“I think the idea of some group of citizens setting themselves up with absolutely no justification, to enquire into others, is something that I always thought was quite sinister and inappropriate.”
(Mary Harney, RTE News, 8th December-2nd item).
This quote is not directed at a terrorist group, mafia organisation or an organised crime gang. It is aimed at the Centre for Public Inquiry (CPI) whose mission statement is;
“To independently promote the highest standards of integrity, ethics and accountability across Irish public and business life and to investigate and publicise breaches of those standards where they arise.”
The centre is facing closure after the so-called Minister for Justice, Michael McDowell convinced Atlantic Philanthropies, the trust founded by Irish-American millionaire Chuck Feeney, to withdraw funding.
The decision was made because of the alleged connections of CPIs chief executive, Frank Connolly to the IRA. But the real reason for the attack on CPI is the fear of how effective it may be in exposing corruption.
If the centre is forced to close, it will represent the single greatest victory for those who are determined to prevent effective investigation into corruption in Ireland.
According to the ‘police state’ polices of Harney, McDowell and Ahern this website could be described as ‘sinister and inappropriate because it is maintained by, to quote Harney –
“A small group of self-appointed citizens.”
Are we to soon expect a ‘knock on the door’ in the middle of the night?
I copy below the complete letter from a Prof Dermot Walsh in today’s Irish Times. I think he provides a good explanation of the damage that this Government is doing to Irish democracy.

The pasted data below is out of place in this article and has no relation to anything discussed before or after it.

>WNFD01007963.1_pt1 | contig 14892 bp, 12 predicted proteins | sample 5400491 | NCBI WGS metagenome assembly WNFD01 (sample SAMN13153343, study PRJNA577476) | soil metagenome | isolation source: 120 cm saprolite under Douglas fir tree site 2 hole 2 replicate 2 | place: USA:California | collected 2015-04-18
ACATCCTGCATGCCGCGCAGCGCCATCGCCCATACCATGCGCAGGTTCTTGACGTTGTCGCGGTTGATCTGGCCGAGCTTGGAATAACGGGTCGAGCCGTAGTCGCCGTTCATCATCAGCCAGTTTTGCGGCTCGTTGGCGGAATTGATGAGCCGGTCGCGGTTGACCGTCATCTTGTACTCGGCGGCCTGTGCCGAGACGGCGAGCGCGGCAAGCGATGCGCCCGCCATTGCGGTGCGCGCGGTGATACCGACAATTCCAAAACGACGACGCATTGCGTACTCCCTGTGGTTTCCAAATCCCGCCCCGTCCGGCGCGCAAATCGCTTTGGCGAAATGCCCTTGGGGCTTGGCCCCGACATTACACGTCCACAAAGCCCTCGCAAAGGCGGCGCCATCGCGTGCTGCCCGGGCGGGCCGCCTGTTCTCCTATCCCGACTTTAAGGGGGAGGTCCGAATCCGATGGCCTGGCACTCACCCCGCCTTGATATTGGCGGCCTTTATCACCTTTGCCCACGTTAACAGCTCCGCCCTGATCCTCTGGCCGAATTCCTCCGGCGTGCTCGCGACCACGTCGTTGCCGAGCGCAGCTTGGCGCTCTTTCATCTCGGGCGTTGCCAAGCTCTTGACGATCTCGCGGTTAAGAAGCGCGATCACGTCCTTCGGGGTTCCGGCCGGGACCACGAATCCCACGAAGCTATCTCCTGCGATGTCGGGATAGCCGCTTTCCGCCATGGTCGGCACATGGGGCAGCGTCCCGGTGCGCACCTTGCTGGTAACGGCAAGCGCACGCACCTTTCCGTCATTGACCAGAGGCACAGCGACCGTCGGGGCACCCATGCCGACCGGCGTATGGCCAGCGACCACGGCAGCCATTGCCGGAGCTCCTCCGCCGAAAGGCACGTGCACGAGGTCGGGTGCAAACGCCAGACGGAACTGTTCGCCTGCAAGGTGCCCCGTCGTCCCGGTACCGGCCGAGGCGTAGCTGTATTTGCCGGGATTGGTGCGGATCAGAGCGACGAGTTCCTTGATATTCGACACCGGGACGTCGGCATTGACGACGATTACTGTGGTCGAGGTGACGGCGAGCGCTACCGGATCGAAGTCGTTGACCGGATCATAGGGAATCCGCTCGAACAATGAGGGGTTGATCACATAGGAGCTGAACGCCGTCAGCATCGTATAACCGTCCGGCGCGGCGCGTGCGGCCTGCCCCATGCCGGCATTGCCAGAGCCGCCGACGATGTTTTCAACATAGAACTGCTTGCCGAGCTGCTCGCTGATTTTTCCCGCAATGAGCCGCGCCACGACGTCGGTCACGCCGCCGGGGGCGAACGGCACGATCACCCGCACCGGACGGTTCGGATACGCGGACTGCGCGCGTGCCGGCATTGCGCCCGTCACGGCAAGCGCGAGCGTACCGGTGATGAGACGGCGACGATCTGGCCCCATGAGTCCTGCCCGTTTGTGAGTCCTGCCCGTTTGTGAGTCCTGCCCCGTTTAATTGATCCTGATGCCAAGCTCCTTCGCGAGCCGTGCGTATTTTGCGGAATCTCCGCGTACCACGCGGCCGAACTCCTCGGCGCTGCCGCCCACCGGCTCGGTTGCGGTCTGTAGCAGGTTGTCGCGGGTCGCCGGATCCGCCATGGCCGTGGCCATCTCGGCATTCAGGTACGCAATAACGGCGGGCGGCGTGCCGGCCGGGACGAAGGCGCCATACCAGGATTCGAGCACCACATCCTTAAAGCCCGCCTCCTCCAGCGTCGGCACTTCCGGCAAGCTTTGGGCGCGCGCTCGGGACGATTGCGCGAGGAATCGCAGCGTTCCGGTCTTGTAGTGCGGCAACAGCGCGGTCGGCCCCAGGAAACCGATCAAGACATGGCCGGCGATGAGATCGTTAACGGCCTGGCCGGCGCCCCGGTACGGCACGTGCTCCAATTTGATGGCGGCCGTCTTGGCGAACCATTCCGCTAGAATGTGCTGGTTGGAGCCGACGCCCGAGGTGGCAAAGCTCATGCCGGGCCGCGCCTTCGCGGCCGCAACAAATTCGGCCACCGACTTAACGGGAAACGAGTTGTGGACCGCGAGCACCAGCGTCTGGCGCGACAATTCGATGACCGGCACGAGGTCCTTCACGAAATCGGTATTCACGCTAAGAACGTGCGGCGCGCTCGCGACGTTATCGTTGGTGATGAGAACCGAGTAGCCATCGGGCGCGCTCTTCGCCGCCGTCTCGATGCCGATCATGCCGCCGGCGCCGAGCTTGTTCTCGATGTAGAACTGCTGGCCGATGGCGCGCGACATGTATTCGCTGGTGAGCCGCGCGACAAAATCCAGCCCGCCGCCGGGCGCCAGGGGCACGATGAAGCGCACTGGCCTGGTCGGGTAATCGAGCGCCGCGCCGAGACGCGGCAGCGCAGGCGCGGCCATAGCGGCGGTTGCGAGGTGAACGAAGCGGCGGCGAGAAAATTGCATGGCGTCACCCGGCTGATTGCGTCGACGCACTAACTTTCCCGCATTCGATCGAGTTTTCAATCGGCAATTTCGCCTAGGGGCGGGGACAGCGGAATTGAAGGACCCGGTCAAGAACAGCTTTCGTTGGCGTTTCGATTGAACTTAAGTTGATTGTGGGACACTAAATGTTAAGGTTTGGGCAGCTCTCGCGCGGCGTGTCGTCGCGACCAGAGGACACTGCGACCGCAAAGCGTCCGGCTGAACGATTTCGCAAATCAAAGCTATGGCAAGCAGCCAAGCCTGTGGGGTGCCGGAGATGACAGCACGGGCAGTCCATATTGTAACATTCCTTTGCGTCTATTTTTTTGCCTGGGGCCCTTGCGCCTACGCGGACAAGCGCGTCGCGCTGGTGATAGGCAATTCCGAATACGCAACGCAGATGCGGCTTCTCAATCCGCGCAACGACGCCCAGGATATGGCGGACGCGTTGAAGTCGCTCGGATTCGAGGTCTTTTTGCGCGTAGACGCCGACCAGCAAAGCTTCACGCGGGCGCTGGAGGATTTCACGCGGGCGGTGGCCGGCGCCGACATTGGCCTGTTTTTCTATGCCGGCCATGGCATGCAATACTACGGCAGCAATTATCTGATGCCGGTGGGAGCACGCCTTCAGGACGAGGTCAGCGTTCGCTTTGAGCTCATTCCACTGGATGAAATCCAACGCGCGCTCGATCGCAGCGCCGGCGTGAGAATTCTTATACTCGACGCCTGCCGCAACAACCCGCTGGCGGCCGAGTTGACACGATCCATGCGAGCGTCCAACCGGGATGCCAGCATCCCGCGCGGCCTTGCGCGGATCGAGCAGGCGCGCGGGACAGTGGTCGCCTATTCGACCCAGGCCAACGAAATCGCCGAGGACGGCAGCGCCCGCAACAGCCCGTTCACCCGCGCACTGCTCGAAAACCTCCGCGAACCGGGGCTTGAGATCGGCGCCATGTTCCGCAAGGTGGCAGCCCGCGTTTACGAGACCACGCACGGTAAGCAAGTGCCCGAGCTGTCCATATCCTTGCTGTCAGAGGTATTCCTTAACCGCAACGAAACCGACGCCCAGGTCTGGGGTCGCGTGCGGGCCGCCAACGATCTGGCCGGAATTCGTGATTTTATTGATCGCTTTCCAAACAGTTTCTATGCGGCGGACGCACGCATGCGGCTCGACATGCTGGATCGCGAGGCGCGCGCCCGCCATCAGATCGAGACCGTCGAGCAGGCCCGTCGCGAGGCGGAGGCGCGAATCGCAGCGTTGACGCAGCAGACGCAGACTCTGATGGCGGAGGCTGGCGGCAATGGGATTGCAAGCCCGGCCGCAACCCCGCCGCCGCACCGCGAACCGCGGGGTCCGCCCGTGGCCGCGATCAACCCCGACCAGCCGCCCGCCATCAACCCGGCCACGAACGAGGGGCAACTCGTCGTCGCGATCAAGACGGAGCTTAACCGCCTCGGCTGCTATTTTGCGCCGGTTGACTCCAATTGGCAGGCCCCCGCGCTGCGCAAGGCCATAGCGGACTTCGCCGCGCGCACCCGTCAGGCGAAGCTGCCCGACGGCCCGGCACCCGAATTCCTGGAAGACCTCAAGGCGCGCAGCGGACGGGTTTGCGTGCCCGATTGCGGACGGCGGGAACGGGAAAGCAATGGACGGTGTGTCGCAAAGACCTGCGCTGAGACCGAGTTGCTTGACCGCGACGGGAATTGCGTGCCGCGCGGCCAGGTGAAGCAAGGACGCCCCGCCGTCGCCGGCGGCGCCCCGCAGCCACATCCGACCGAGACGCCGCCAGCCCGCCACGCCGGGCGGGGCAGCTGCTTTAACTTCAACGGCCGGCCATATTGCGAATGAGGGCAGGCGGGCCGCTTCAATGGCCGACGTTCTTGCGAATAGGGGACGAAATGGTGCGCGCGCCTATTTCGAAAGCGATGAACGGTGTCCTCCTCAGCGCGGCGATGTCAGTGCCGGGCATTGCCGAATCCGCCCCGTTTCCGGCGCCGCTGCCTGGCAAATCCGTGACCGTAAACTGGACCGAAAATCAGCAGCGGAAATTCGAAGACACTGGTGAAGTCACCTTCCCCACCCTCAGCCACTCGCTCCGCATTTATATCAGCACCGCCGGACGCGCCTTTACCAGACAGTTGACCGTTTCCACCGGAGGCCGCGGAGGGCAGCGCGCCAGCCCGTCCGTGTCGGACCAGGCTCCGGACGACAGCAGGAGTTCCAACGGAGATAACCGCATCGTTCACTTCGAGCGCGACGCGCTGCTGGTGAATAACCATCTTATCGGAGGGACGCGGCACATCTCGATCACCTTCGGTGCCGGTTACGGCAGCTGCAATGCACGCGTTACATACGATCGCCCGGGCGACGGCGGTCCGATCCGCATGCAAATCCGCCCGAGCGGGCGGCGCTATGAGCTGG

Madam, – One of the hallmarks of a police state is the extent to which the government of the day uses police intelligence to undermine any source of opposition to its hold on power. A standard example is declaring political opponents guilty of serious crimes on the basis of “reliable” police evidence which is available only to the government.
That, of course, is exactly what the Minister for Justice did some months ago with his allegations against the Sinn Fein leadership.
His current allegations against journalist Frank Connolly are even more sinister. This goes much deeper than a move to derail any attempt by Sinn Fein to replace the PDs in power. It is a direct attack on investigative journalism that has exposed deep-rooted corruption in government. It will also have the effect of undermining an independent body working to expose corruption, to promote the highest standards of transparent, democratic government and, by implication, to prevent the current slide into a police state.
This is not the first occasion on which a Minister for Justice has used Garda intelligence or resources in a manner that has curbed investigative journalism. It is a first, however, for the use of Garda intelligence to smear individuals with serious criminal allegations as if they were fact. Not only does this deny the individuals in question the fundamental right to have criminal allegations against them determined in accordance with due process, but it also blurs the distinction between police intelligence and judicially proved fact.
The folly of this approach is vividly illustrated by the growing number of individuals who have been at the receiving end of serious criminal allegations on the basis of Garda intelligence which subsequently proved defective.
That the Minister should use Garda intelligence in this manner is a disturbing indication of the extent to which this country is assuming the mantle of a police state. This is a development which should be of concern to everyone, irrespective of political creed, who values basic principles of transparency in government, independence in the administration of justice and a person’s right to due process before being declared guilty of a criminal conduct. – Yours, etc,
Prof DERMOT WALSH, Newgarden North, Lisnagry, Co Limerick.